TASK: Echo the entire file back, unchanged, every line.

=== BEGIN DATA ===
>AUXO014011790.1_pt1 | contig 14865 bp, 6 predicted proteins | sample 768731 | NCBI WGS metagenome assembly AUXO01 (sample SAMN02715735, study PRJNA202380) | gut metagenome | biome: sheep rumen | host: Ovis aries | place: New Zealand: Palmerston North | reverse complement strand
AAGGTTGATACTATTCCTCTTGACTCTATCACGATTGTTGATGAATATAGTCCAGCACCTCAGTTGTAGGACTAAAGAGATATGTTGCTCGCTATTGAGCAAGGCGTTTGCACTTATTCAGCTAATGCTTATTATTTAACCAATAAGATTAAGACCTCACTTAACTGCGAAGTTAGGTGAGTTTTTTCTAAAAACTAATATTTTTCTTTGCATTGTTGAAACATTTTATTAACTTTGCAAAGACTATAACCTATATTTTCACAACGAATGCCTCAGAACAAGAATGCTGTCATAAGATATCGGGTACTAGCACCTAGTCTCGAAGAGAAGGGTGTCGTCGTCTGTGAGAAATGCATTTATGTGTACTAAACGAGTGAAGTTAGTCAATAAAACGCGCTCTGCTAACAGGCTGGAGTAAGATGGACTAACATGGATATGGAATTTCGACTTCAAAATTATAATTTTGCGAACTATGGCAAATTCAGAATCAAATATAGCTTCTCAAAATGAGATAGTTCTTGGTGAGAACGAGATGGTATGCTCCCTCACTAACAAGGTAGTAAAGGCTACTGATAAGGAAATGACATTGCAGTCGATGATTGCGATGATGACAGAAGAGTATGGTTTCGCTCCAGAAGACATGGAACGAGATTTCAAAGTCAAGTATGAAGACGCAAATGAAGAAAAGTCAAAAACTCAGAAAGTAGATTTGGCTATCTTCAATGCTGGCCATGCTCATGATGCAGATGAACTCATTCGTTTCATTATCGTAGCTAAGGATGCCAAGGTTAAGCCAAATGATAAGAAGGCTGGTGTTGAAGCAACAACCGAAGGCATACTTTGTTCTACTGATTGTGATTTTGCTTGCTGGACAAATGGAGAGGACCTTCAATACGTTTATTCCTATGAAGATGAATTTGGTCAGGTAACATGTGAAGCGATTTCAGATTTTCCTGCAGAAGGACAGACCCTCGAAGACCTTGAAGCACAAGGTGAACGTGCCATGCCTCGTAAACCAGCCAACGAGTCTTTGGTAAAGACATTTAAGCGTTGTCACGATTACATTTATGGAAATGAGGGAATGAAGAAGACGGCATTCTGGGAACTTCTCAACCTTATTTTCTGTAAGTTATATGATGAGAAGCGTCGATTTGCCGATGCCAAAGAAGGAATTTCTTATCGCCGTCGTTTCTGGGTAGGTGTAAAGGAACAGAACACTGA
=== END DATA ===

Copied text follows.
>AUXO014011790.1_pt1 | contig 14865 bp, 6 predicted proteins | sample 768731 | NCBI WGS metagenome assembly AUXO01 (sample SAMN02715735, study PRJNA202380) | gut metagenome | biome: sheep rumen | host: Ovis aries | place: New Zealand: Palmerston North | reverse complement strand
AAGGTTGATACTATTCCTCTTGACTCTATCACGATTGTTGATGAATATAGTCCAGCACCTCAGTTGTAGGACTAAAGAGATATGTTGCTCGCTATTGAGCAAGGCGTTTGCACTTATTCAGCTAATGCTTATTATTTAACCAATAAGATTAAGACCTCACTTAACTGCGAAGTTAGGTGAGTTTTTTCTAAAAACTAATATTTTTCTTTGCATTGTTGAAACATTTTATTAACTTTGCAAAGACTATAACCTATATTTTCACAACGAATGCCTCAGAACAAGAATGCTGTCATAAGATATCGGGTACTAGCACCTAGTCTCGAAGAGAAGGGTGTCGTCGTCTGTGAGAAATGCATTTATGTGTACTAAACGAGTGAAGTTAGTCAATAAAACGCGCTCTGCTAACAGGCTGGAGTAAGATGGACTAACATGGATATGGAATTTCGACTTCAAAATTATAATTTTGCGAACTATGGCAAATTCAGAATCAAATATAGCTTCTCAAAATGAGATAGTTCTTGGTGAGAACGAGATGGTATGCTCCCTCACTAACAAGGTAGTAAAGGCTACTGATAAGGAAATGACATTGCAGTCGATGATTGCGATGATGACAGAAGAGTATGGTTTCGCTCCAGAAGACATGGAACGAGATTTCAAAGTCAAGTATGAAGACGCAAATGAAGAAAAGTCAAAAACTCAGAAAGTAGATTTGGCTATCTTCAATGCTGGCCATGCTCATGATGCAGATGAACTCATTCGTTTCATTATCGTAGCTAAGGATGCCAAGGTTAAGCCAAATGATAAGAAGGCTGGTGTTGAAGCAACAACCGAAGGCATACTTTGTTCTACTGATTGTGATTTTGCTTGCTGGACAAATGGAGAGGACCTTCAATACGTTTATTCCTATGAAGATGAATTTGGTCAGGTAACATGTGAAGCGATTTCAGATTTTCCTGCAGAAGGACAGACCCTCGAAGACCTTGAAGCACAAGGTGAACGTGCCATGCCTCGTAAACCAGCCAACGAGTCTTTGGTAAAGACATTTAAGCGTTGTCACGATTACATTTATGGAAATGAGGGAATGAAGAAGACGGCATTCTGGGAACTTCTCAACCTTATTTTCTGTAAGTTATATGATGAGAAGCGTCGATTTGCCGATGCCAAAGAAGGAATTTCTTATCGCCGTCGTTTCTGGGTAGGTGTAAAGGAACAGAACACTGA